Gijs Leenaars

Gijs Leenaars © Hans van der Woerd

As of the 2015/16 season Gijs Leenaars has taken up his post as new Principal Conductor and Artistic Director of Rundfunkchor Berlin.

Ever since he successfully cooperated with outstanding conductors such as Simon Rattle, Christian Thielemann, John Eliot Garniner and Yannick Nézet-Séguin.

In October 2017 he took over the musical direction for the genre crossing Concert performance “LUTHER dancing with the gods” with music by Bach, Nystedt and Reich in Berlins new Pierre Boulez Saal, the choir’s very first collaboration of Rundfunkchor Berlin with the renowned director Robert Wilson.

Moreover he directed a celebrated a capella programme in Autumn 2016 at the White Light Festival of the Lincoln Center for the Performing Arts in New York as well as the choirs first-ever Tour through South America to Brasil, Chile and Argentina with the Brahms and Mozart-Requiem as well as Beethoven’s Symphony No. 9.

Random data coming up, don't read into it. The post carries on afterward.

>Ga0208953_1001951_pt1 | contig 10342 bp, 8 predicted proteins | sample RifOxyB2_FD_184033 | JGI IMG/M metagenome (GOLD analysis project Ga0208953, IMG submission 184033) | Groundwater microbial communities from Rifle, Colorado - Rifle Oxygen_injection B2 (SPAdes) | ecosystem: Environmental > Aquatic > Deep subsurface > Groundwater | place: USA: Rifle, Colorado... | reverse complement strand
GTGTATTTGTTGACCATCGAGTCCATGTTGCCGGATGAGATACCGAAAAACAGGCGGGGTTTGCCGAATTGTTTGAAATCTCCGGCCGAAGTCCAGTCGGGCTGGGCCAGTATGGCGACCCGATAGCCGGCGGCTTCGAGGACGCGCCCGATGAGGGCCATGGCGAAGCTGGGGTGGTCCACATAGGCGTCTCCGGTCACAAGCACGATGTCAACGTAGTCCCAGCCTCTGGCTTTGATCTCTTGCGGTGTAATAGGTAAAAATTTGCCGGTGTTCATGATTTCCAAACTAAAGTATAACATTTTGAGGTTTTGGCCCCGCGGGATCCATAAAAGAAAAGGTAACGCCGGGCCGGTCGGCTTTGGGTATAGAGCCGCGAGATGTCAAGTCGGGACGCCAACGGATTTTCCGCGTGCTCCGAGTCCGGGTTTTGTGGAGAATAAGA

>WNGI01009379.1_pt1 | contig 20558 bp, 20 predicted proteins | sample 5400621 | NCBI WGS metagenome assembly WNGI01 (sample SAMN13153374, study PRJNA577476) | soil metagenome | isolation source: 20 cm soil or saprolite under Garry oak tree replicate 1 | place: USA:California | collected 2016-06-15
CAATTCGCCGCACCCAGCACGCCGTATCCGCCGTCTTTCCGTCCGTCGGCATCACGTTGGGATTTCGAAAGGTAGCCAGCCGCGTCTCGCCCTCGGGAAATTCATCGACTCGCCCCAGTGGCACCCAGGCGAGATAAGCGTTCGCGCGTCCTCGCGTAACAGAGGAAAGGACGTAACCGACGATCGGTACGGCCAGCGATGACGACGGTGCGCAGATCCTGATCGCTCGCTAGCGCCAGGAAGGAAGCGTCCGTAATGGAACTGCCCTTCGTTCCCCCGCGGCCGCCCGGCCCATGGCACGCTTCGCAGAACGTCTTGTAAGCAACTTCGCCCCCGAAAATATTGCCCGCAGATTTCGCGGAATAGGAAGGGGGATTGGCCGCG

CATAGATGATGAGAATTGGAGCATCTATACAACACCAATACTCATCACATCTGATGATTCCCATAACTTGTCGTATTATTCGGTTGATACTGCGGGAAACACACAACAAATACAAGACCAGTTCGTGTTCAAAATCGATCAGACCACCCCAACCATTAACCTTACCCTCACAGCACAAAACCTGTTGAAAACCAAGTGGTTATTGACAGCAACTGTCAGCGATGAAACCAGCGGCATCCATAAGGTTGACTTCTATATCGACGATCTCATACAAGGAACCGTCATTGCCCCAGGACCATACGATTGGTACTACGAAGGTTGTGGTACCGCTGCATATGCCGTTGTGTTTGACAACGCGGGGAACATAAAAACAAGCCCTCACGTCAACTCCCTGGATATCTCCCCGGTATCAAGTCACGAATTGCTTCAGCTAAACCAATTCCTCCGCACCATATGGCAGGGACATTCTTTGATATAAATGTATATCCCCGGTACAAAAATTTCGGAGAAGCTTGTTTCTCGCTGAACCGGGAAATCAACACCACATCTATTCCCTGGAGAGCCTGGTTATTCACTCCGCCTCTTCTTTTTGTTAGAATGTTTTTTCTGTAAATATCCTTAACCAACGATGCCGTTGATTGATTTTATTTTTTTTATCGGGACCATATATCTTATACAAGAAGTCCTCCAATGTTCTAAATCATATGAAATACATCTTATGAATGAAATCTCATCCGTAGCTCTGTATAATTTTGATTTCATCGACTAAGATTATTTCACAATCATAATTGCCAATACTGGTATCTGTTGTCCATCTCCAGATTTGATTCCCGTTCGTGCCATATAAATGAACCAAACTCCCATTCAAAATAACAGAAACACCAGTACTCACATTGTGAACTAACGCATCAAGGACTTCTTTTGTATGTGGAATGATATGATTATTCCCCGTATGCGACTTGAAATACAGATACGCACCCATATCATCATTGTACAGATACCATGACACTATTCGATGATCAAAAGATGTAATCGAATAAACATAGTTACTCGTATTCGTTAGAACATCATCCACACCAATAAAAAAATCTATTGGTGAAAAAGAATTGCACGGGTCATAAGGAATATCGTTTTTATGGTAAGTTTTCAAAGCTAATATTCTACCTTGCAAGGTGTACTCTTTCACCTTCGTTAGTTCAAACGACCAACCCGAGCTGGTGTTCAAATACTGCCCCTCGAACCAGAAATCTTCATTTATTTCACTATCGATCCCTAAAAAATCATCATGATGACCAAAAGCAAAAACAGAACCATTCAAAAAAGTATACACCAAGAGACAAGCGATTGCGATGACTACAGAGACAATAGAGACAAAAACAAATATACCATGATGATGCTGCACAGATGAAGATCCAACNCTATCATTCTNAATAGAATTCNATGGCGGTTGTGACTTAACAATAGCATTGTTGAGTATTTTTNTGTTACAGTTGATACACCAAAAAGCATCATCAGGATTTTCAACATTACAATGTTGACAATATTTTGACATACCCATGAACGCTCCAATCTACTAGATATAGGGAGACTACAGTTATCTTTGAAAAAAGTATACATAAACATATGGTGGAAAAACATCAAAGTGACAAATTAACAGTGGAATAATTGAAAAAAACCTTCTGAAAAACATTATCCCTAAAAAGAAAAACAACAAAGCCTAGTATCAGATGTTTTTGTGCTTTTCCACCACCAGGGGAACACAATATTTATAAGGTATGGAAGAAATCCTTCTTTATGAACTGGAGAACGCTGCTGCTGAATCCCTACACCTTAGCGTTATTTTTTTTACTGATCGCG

Born in 1978 in Nijmegen, The Netherlands, Leenaars is regarded as one of the most exciting choral conductors of the younger generation. He studied the piano, choral and orchestral conducting as well as singing in Nijmegen and Amsterdam. Directly upon completing his studies he embarked on a collaboration with the Netherlands Radio Choir (Groot Omroepkoor) in Hilversum.

From 2012 to 2015 he was the ensemble’s Principal Conductor, working with such leading conductors as Mariss Jansons, Nikolaus Harnoncourt, Bernard Haitink and Valery Gergiev. He is a regular guest conductor of the Collegium Vocale of Ghent, Cappella Amsterdam and Netherlands Chamber Choir
and has also conducted orchestras including the Netherlands Radio Philharmonic, Rotterdam Philharmonic, The Hague Philharmonic and Turin Philharmonic.

One of his special interests is contemporary music: Gijs Leenaars conducted the Dutch premiere of Wolfgang Rihm’s „Vigilia” and prepared the choral works of György Kurtág with the Netherlands Radio Choir for a complete recording under Reinbert de Leeuw. His strikingly imaginative programming brings together the classics of the choral repertoire with seldom performed works from all periods.

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